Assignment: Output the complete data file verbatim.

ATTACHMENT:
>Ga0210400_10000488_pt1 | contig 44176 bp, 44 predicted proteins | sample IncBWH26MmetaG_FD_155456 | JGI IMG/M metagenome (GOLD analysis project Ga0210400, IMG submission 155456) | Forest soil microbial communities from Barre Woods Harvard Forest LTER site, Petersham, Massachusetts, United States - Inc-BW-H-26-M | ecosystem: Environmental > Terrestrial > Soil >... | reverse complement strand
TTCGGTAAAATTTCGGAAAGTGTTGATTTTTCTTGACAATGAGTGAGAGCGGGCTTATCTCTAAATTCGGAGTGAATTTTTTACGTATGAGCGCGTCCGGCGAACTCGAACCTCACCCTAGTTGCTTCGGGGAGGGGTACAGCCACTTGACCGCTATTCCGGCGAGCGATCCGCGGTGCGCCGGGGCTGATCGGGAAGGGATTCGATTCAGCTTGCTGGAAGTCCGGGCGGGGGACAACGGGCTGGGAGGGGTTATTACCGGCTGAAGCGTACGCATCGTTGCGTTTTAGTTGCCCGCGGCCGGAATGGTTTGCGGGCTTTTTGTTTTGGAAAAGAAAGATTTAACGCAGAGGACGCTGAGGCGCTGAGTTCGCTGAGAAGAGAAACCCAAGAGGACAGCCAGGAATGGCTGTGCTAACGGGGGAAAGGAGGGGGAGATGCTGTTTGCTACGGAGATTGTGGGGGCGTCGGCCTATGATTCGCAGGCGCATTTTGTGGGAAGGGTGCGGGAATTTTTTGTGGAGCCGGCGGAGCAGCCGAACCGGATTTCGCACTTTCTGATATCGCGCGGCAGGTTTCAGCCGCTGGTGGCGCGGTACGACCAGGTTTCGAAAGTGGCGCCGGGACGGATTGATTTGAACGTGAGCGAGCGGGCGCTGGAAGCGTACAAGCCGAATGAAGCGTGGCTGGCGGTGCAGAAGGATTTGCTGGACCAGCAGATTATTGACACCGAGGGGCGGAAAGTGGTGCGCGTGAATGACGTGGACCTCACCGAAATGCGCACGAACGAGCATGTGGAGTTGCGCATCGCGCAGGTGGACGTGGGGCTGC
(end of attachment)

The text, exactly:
>Ga0210400_10000488_pt1 | contig 44176 bp, 44 predicted proteins | sample IncBWH26MmetaG_FD_155456 | JGI IMG/M metagenome (GOLD analysis project Ga0210400, IMG submission 155456) | Forest soil microbial communities from Barre Woods Harvard Forest LTER site, Petersham, Massachusetts, United States - Inc-BW-H-26-M | ecosystem: Environmental > Terrestrial > Soil >... | reverse complement strand
TTCGGTAAAATTTCGGAAAGTGTTGATTTTTCTTGACAATGAGTGAGAGCGGGCTTATCTCTAAATTCGGAGTGAATTTTTTACGTATGAGCGCGTCCGGCGAACTCGAACCTCACCCTAGTTGCTTCGGGGAGGGGTACAGCCACTTGACCGCTATTCCGGCGAGCGATCCGCGGTGCGCCGGGGCTGATCGGGAAGGGATTCGATTCAGCTTGCTGGAAGTCCGGGCGGGGGACAACGGGCTGGGAGGGGTTATTACCGGCTGAAGCGTACGCATCGTTGCGTTTTAGTTGCCCGCGGCCGGAATGGTTTGCGGGCTTTTTGTTTTGGAAAAGAAAGATTTAACGCAGAGGACGCTGAGGCGCTGAGTTCGCTGAGAAGAGAAACCCAAGAGGACAGCCAGGAATGGCTGTGCTAACGGGGGAAAGGAGGGGGAGATGCTGTTTGCTACGGAGATTGTGGGGGCGTCGGCCTATGATTCGCAGGCGCATTTTGTGGGAAGGGTGCGGGAATTTTTTGTGGAGCCGGCGGAGCAGCCGAACCGGATTTCGCACTTTCTGATATCGCGCGGCAGGTTTCAGCCGCTGGTGGCGCGGTACGACCAGGTTTCGAAAGTGGCGCCGGGACGGATTGATTTGAACGTGAGCGAGCGGGCGCTGGAAGCGTACAAGCCGAATGAAGCGTGGCTGGCGGTGCAGAAGGATTTGCTGGACCAGCAGATTATTGACACCGAGGGGCGGAAAGTGGTGCGCGTGAATGACGTGGACCTCACCGAAATGCGCACGAACGAGCATGTGGAGTTGCGCATCGCGCAGGTGGACGTGGGGCTGC